Donelle

The sun is out and strong,
strength in these pale hands
purposeful yet
as I make my way to the summer house

There are seedlings to check
nestled in Spring warmth
greening sun through cracked glass
black and fecund Waikato earth

Buried here are myths of long ago
I crouch and try to mould them back
with magic and clay and water
No power in these incantations
these strange shapes remain lifeless
and I am suddenly too weary
to caress them into resurrection

Perhaps I should pass over
enjoy the slow poison of this content
I have, after all, my present icons
and a vague testament
of you on that Bay of Plenty Beach
staring at the sea,
one hand deep in the pocket of your coat
the other holding back your hair
his dog, circling like some guilty comic

Gathering the remaining seeds
I quietly close the door
and in a moment of idle worship
sprinkle them to the sun
well aware of the dangers
of the forced baptism
and you face down in the water

This must be the double cross
God has asked us to bare.

1977/1981/1997

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The End of a Small Career

I taught in Gisborne for a couple of years and this poem is a collection of vignettes over that period of time. Part tragedy …when tragedy is small and personal and devastating; part small town when you continually bump into people; when the deal at the local Supermarket is a big deal; when rituals of fish and chips and home brew on a Friday night provide the comfort one expects from ritual.
The perspective provided by the impossible fear of a young girl of her father… and finally the subtle loneliness of knowing you are leaving before you actually do.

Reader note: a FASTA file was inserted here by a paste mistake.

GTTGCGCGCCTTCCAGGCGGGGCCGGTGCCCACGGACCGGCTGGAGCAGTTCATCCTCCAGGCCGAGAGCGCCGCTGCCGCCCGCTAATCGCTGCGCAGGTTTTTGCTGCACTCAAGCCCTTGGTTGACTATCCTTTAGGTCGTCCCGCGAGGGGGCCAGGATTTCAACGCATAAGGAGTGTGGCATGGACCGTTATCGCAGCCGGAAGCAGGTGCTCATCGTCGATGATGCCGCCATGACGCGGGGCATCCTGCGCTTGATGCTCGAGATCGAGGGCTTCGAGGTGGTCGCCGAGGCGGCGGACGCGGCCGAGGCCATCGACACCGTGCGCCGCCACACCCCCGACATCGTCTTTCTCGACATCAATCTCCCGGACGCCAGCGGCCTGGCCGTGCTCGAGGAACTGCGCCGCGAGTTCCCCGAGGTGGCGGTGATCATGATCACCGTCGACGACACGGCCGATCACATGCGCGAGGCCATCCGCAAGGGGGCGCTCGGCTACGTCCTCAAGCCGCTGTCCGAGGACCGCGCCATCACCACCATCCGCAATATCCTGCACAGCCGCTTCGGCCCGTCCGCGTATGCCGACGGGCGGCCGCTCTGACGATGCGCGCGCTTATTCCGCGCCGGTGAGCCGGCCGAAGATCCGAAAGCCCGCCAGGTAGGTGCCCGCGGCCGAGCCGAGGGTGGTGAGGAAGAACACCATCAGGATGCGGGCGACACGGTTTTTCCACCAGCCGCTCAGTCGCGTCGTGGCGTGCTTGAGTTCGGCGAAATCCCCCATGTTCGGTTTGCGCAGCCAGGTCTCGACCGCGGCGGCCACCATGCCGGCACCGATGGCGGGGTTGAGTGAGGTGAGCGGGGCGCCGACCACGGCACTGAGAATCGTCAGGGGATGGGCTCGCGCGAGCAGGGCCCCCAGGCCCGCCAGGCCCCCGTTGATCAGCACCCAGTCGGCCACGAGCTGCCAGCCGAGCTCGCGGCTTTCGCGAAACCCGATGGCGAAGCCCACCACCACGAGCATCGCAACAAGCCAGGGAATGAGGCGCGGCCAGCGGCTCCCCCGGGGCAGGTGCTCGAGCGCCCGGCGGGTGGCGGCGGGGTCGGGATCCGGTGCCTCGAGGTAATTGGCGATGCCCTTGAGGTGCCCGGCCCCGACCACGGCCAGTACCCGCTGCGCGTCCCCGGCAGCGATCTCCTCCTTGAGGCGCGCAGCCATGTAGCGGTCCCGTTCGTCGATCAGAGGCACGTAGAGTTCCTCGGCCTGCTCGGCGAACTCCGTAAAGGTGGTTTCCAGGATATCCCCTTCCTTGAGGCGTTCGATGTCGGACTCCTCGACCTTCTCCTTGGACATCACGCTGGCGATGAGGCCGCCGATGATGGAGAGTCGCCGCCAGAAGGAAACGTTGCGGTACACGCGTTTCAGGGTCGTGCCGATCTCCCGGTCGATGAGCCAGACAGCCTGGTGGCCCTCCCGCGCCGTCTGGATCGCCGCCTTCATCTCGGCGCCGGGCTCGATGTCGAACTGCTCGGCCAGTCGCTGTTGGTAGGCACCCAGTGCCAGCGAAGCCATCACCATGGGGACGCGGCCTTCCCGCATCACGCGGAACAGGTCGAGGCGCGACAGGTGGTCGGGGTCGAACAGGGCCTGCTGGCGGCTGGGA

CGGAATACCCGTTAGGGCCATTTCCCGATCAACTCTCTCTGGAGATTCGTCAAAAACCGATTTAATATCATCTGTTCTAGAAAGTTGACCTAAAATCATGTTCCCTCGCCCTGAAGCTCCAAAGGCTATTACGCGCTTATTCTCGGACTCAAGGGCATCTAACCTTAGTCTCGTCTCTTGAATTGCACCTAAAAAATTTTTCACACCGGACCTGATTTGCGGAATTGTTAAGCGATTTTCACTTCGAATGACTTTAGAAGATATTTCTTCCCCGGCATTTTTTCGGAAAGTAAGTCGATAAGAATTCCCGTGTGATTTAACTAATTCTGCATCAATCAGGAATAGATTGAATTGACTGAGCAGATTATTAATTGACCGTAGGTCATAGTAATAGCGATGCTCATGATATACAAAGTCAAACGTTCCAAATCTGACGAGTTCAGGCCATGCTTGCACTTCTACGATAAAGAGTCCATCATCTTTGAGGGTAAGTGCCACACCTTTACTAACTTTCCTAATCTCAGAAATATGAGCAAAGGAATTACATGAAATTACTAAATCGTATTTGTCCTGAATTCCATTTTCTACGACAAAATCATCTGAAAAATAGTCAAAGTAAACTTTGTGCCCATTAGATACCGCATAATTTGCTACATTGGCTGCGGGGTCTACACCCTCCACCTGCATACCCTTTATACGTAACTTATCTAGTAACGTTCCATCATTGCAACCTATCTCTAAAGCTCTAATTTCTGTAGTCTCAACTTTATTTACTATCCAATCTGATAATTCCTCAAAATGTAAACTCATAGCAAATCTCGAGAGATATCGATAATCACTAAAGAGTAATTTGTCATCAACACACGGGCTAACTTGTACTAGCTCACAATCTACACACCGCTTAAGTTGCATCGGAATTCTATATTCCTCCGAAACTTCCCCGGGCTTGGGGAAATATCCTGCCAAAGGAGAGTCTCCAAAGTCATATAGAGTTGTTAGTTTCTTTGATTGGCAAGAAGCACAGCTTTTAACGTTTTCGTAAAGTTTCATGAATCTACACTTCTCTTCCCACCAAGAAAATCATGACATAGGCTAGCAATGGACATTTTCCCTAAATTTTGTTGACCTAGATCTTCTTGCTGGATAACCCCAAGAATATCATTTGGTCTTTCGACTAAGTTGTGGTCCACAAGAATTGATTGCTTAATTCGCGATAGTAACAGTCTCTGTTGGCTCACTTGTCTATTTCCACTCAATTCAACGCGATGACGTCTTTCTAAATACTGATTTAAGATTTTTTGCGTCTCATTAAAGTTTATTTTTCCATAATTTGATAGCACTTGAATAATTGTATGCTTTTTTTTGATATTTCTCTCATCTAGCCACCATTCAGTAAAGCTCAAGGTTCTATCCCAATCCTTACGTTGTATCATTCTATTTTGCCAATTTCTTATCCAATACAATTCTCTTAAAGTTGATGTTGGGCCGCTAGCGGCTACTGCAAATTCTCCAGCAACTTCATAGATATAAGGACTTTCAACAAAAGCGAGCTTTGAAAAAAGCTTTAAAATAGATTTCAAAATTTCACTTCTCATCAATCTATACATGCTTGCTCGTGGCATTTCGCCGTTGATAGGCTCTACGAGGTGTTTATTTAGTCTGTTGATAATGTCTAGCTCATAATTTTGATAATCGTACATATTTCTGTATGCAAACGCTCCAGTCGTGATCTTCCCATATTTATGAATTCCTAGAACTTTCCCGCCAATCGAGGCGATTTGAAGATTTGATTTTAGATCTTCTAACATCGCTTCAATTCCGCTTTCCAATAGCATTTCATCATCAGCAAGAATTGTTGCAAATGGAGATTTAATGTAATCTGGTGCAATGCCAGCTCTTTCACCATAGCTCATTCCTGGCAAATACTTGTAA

Hair combed carefully
to hide a balding spot
Holding back the tears
while teaching Owen’s reportive technique.
At lunch he had learnt
his wife had left with an old friend.

Not so much an island

Advice on a lover lost
There’s a world of willing girls out there.
Secret telephone calls,
someone’s borrowed their brother’s car.
I will return my beloved
Every young dream comes true.

Never too late for the big laugh

Girls in their curls and boys on the stray
Main street with the action man.
Frustration blossoms on acned faces
waiting for the hackneyed phrases
Department store at closing time
thin hand in hand

Not so much an island

Everything slashed
closing down sale
Ten percent off regular prices
Absolute sell out
once yearly specials
Good fun in Supermarkets

Never too late for the big laugh

Husbands reveal their sins
striking an heavenly bargain.
Purgatory has moved her to another country
some think it bravery
others wait by the phone

Not so much an island

Held face down in folded print
Friday night’s dinner.
Rituals never broken
loyalty to the ‘Red Herring’
deserved in such a battered paradise

Never too late for the big laugh

A large blonde girl
knocks on the door of the upstairs apartment
She would like those inside
to join her for drinks.
Possibly some other time they think

Not so much an island

No peels of laughter here
Forgotten heroes water the lawns
Clint Eastwood
drilled through the heart with love
Rusting in dim garages
the great enforcer is untouched

Never too late for the big laugh

‘There’s a message for you, Laurie,
a young Maori girl left it.’
‘Please come and help me
I’m falling apart,
my old man still visits me
in the middle of the night’

Not so much an island

‘Well you see, Adam, I asked the preacher
to bless the car.
He talked to the salesman for hours
and then told me
he liked the car so much
he bought it himself’

Never too late for the big laugh

Middle aged and balding teachers,
new jerseys safe on Winter chests,
sit and chat about the ways and dangers
of getting their kids to mow their hilly sections.

Not so much an island

From the fridge hangs
the arm of a dead lettuce
Oblong patches of sun catch the crumbs on the table
Through the door an empty bed
that will be slept in again.
All is idle and content on a warm Winter’s afternoon.

Never too late
Never too late
for the big laugh.

October 1981